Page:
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To add to the fine list of long range effects for the Industrial Revolution in the posts above, one other major effect would be environmental, and yet another would be massive population growth.
Environmentally, the Industrial Revolution polluted the air, waterways and soil, with little to no regulation to stop it. It extracted resources from the ground, sometimes in the most harmful of ways.
Canada, founded at roughly the same time as the colonies in the present day US, has a population only 10% of the number in America. Industry as well as farmland were magnets of opportunity for tens of millions of immigrants who brought with them not only their labor, but also their intelligence and spirit.
What about the specialization of labor and the stratification of society? While these began as far back as the Neolithic revolution, it was truly the industrial revolution that created the stratified society we live in today. Changes in industry meant that workers needed to leave the fields and work in factories. People no longer worked sun up to sun down on their farms to survive. Wages and shopping replaced homemade goods. In this same vein, there became the employers and owners, and then there were the workers. Surplus money and leisure time were the realm of the factory owners. Long hours in tough conditions were the realm of the factory workers. Eventually industrialization would play a huge part in the rise of the middle class.
I would add consumerism to the list. After the start of the industrial revolution many things that were earlier reserved for a few rich people became easy to produce and was offered for everyone to consume at a very cheap rate. Also, consumerism itself was essential for the industrial revolution to progress. The two formed a circular loop of sorts, both of them were essential for the other.
I might echo the rise of socialism as one. The loss of tradesmen and the idea of skilled trades groups acting as a counterweight to the interests of those holding most of the power and money was a very powerful change in the political and social landscape. Once it became possible to build or produce without the help of these tradesmen, far more power and money could be concentrated in the hands of a few and so socialist ideas gained traction because people felt the loss of their power and influence and earning potential.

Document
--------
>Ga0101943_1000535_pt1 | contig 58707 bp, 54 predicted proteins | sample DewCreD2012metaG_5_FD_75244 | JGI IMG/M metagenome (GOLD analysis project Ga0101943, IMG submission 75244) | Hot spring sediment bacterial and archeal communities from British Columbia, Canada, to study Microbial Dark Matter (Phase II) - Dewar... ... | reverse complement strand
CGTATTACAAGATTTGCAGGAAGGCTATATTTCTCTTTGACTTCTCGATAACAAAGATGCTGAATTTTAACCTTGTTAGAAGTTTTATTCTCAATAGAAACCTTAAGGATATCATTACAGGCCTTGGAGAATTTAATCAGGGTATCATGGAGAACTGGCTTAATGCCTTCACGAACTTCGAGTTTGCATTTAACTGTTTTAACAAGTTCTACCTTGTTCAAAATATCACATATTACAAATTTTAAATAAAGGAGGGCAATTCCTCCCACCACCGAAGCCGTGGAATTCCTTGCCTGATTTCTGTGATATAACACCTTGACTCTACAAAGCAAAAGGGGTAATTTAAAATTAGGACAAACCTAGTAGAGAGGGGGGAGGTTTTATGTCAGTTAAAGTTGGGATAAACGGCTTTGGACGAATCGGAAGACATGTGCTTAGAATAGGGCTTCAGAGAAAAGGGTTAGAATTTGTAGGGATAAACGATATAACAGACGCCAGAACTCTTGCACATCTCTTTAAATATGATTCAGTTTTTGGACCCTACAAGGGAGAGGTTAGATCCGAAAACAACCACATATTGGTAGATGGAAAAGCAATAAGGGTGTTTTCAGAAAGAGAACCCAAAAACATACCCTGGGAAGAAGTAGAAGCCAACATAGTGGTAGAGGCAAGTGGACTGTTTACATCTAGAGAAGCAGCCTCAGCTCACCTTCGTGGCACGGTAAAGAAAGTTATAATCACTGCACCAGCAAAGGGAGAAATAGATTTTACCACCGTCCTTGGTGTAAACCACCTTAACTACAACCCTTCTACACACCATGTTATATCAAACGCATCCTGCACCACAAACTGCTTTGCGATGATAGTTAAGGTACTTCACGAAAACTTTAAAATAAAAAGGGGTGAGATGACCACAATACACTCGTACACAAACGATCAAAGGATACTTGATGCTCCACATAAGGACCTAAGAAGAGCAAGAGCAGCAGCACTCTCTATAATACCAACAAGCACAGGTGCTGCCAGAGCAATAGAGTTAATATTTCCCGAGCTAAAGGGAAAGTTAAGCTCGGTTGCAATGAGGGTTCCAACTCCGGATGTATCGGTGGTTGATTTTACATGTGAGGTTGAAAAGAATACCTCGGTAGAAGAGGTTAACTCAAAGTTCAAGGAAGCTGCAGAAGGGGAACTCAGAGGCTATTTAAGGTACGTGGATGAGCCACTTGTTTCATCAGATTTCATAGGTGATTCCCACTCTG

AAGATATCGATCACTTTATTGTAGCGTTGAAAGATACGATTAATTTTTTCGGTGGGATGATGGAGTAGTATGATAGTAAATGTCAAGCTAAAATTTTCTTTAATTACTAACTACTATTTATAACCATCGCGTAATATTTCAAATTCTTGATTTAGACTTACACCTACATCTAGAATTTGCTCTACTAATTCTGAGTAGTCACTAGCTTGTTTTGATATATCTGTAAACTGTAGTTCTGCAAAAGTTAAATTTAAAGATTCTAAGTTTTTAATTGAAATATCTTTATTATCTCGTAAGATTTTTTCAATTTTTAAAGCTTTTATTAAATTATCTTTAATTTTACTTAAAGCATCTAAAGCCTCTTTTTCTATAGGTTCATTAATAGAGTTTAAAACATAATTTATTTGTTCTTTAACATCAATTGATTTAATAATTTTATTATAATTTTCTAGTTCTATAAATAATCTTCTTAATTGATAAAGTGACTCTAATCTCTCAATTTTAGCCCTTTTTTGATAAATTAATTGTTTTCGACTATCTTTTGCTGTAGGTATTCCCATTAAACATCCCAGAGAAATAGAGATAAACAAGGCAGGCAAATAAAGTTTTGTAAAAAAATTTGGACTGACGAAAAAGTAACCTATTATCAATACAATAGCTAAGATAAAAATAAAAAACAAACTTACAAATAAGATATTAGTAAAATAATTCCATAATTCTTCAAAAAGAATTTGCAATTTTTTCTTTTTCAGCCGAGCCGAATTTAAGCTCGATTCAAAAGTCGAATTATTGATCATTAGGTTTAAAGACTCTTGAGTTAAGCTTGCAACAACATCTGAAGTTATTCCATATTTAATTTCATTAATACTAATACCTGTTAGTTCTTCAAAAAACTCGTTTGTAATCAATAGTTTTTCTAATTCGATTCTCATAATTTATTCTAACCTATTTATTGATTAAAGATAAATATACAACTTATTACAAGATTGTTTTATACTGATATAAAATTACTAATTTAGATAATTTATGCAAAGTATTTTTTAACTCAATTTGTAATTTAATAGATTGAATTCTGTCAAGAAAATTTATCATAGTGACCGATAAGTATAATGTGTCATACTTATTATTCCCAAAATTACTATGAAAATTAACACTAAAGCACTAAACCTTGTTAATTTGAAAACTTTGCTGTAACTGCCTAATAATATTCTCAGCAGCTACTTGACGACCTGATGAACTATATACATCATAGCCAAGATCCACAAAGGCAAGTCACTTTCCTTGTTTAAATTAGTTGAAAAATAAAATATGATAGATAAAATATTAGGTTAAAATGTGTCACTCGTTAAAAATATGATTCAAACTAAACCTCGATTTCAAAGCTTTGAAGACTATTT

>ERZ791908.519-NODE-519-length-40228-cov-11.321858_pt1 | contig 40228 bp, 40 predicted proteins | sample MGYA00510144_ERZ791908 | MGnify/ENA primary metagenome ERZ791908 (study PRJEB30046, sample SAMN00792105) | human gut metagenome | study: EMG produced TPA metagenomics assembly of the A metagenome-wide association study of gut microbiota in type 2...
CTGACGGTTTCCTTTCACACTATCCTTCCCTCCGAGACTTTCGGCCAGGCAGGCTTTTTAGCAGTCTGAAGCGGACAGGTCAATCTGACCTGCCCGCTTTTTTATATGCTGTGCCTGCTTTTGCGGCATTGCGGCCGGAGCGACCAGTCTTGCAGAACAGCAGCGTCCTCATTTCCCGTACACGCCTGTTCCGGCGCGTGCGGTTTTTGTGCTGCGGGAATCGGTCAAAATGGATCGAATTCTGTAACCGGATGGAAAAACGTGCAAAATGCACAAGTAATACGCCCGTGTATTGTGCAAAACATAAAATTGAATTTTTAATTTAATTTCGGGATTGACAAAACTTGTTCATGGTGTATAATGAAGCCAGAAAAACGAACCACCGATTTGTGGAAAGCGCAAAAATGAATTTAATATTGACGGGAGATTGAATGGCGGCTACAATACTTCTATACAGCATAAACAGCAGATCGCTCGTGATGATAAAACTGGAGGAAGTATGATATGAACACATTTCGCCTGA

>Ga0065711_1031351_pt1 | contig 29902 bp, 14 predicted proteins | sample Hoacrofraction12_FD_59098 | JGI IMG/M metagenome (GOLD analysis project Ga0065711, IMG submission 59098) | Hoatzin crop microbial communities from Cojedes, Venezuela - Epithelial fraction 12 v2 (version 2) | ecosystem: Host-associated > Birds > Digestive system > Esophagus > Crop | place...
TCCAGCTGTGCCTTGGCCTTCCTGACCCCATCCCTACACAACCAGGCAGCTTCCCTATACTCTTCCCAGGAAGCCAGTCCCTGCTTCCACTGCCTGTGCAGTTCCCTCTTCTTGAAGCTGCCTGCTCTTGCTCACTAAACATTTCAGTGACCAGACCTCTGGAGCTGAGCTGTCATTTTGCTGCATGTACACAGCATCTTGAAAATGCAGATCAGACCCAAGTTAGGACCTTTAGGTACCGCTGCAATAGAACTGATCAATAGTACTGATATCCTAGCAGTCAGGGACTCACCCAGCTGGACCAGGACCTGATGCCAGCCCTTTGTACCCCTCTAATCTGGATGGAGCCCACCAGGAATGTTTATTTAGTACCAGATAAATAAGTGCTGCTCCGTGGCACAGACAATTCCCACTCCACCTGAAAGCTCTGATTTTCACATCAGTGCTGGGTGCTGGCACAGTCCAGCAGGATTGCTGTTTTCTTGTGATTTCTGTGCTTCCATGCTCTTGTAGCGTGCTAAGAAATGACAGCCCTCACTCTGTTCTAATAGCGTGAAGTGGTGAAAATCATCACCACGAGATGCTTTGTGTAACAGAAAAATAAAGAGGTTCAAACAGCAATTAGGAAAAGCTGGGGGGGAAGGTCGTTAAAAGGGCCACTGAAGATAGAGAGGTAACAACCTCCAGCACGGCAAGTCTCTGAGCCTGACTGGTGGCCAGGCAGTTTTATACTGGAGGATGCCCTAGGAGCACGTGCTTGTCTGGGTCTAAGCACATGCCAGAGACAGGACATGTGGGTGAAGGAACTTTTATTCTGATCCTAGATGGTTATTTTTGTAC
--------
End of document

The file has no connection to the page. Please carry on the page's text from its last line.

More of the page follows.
You also had massive changes in the educational system as it was designed to produce workers that were basically competent but also willing to accept arbitrary authority and not rebel against terrible conditions so the idea of free public compulsory education gained favor in many parts of the industrializing world.
You might want to add the impact of such technological innovations as machines that made the work of employers redundant and lost jobs. The rise of the Luddite movement was important and famous for the way that they destroyed machines and tried to oppose further advances.
My 2 are urbanization and the rise of socialism.
Urbanization came about because of all the people moving to the cities to do factory work. Socialism came about because of the way that the people were treated in their jobs.
Urbanization matters because it totally changed the way in which people live. It made places with relatively massive populations the norm and rural places the exception. Socialism changed the whole face of the 20th century. No socialism, no Cold War.
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